The midfield battle is always important but there is so much star power it may just about cancel each other out. But in a Grand Final, nothing is more important than the contest and the ability to win the first ball.

Tom Liberatore and Jack Viney will be hugely important for their teams and might be the ones who slide under the radar. Both have been huge this finals series and were keys to their sides preliminary final wins.

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Whoever can give their side first access to the footy will take their team a long way to premiership glory.

Before Liberatore or Viney get their hands on the ball though, Max Gawn and Stefan Martin will get their chance to do battle. Gawn played arguably the greatest quarter of finals football in modern-day history in the 3rd term of the preliminary final.

He finished that game with five goals and was having a field day at the expense of the Geelong ruckmen.

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The key to this matchup won't be whether Martin can get the better of Gawn, but whether he can nullify the impact of the Melbourne skipper. Martin will have support from Tim English in an attempt to stop Gawn's ascendency and influence on the game.

The stats you need to know

There's a pair of key stats that you can hardly split these two sides on that show why they are so good. The Western Bulldogs are third and Melbourne fourth for scores from opposition turnovers.

The Bulldogs average 55 points a game while Melbourne sits at 52.9 per game. Meaning when they can force the opposition into a mistake, they are able to make it count going the other way.

On the flip side of that though, is the fact that both teams are very good at transitioning into defence after they turn the ball over. The Bulldogs sit at 38.8 points against from turnover while the Demons are 17th at 37.6 points per game.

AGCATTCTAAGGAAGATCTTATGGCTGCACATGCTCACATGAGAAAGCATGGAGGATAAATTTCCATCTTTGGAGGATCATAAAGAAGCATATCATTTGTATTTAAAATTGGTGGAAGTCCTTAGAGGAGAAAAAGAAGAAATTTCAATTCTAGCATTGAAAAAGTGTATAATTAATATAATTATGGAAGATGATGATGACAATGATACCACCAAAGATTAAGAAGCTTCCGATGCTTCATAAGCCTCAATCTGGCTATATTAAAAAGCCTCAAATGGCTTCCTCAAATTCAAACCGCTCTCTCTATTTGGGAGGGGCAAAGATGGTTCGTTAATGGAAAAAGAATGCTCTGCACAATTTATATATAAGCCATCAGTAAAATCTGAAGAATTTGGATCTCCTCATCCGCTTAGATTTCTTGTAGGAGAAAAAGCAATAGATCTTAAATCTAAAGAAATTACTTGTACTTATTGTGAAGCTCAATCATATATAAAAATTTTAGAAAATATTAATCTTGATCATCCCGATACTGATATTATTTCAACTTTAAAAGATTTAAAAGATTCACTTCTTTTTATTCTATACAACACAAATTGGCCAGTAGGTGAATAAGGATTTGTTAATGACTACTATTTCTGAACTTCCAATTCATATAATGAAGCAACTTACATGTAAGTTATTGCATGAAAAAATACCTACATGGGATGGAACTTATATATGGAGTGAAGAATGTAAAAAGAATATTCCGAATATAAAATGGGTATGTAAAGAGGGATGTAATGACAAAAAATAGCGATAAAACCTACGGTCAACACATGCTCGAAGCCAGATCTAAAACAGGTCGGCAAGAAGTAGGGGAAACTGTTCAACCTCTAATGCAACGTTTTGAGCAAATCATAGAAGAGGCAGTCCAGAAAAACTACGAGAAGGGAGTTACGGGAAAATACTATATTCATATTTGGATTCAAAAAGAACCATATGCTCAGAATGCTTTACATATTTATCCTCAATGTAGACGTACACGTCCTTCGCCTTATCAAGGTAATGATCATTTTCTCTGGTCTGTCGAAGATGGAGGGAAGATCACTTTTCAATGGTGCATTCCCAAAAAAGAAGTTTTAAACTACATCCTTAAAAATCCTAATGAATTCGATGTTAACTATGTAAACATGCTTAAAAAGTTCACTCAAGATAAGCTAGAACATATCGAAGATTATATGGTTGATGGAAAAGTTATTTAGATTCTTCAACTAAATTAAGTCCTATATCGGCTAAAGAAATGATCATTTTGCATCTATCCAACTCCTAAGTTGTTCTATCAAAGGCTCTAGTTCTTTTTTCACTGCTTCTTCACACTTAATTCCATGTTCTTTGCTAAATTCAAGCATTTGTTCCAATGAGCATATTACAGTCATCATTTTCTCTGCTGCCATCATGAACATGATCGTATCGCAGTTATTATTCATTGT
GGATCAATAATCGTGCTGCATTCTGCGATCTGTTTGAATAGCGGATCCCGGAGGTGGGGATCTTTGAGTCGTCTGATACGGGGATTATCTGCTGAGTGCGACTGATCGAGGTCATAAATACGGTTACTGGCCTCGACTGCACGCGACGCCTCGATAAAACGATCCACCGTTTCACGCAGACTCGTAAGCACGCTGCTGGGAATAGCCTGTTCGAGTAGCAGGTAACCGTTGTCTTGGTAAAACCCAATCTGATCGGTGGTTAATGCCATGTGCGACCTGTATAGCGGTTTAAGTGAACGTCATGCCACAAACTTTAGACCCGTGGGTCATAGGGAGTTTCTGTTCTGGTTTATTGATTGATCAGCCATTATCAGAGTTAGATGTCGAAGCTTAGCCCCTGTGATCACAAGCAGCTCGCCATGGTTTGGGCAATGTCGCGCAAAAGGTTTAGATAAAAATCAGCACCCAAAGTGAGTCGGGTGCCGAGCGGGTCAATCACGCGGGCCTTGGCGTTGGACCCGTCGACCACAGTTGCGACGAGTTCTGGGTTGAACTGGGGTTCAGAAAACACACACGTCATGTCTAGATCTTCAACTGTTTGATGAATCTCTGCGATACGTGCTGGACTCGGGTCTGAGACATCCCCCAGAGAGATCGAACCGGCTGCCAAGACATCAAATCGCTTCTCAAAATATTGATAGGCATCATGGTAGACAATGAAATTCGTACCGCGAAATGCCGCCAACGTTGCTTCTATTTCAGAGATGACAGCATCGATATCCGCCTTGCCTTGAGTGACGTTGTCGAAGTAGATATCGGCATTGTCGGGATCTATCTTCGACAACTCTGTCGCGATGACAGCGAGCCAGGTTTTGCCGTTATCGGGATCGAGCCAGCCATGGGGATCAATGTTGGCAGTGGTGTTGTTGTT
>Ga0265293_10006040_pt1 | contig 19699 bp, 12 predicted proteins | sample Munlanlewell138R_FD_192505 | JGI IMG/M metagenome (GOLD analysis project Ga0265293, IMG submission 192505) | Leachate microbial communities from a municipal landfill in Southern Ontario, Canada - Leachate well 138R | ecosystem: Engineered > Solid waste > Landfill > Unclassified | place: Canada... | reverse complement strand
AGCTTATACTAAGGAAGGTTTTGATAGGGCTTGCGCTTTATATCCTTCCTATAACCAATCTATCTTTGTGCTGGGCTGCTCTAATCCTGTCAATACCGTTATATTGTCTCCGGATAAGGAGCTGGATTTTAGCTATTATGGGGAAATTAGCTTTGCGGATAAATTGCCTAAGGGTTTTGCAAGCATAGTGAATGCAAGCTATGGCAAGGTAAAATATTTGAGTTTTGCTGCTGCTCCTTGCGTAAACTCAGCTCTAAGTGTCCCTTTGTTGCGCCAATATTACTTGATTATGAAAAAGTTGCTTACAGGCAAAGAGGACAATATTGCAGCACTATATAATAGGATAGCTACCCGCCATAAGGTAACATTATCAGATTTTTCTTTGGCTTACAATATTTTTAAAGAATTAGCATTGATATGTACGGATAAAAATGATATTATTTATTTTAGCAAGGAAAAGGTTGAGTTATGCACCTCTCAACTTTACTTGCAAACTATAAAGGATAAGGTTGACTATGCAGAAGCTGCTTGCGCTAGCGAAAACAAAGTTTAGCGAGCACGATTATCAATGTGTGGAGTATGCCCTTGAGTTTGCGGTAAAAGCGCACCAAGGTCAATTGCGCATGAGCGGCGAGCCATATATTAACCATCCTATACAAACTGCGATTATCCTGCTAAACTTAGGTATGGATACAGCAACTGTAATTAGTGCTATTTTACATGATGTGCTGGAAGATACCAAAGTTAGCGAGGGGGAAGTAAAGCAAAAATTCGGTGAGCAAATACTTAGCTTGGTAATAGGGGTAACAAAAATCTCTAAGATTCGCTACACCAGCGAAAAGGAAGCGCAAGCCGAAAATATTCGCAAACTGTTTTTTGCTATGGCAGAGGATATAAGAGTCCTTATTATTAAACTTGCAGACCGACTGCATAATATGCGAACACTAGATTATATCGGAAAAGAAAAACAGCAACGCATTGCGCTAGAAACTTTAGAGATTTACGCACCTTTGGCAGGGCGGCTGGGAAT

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Both sides are incredibly good at switching from offence to defence and stopping the opposition. The turnover game looms as the key battle, whoever can get the better of the turnover game will be very hard to beat.

Where it will be won?

As mentioned above, while the midfield battle will be important, there is almost too many stars for one midfield to dominate the other.

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The more likely area that will have a clear winner and loser will be the Melbourne forward line. The Bulldogs have one clear weakness and that's their defence. What they do really well is cover that with brilliant team defence.

If Melbourne can expose the Dogs defence and get some good one-on-one looks they may be able to get ahold of the Bulldogs.


Hard to see the Demons not lifting the cup. They have had a fair gap between runs having only played two games in five weeks but if the game is tight late, that may prove a blessing.

Melbourne by 34 points.

What else you need to know

Kick-off: 7:15 pm (AEST)
Venue: Optus Stadium, Perth
Broadcast: Live, Channel 7, Kayo Sports, 7Plus.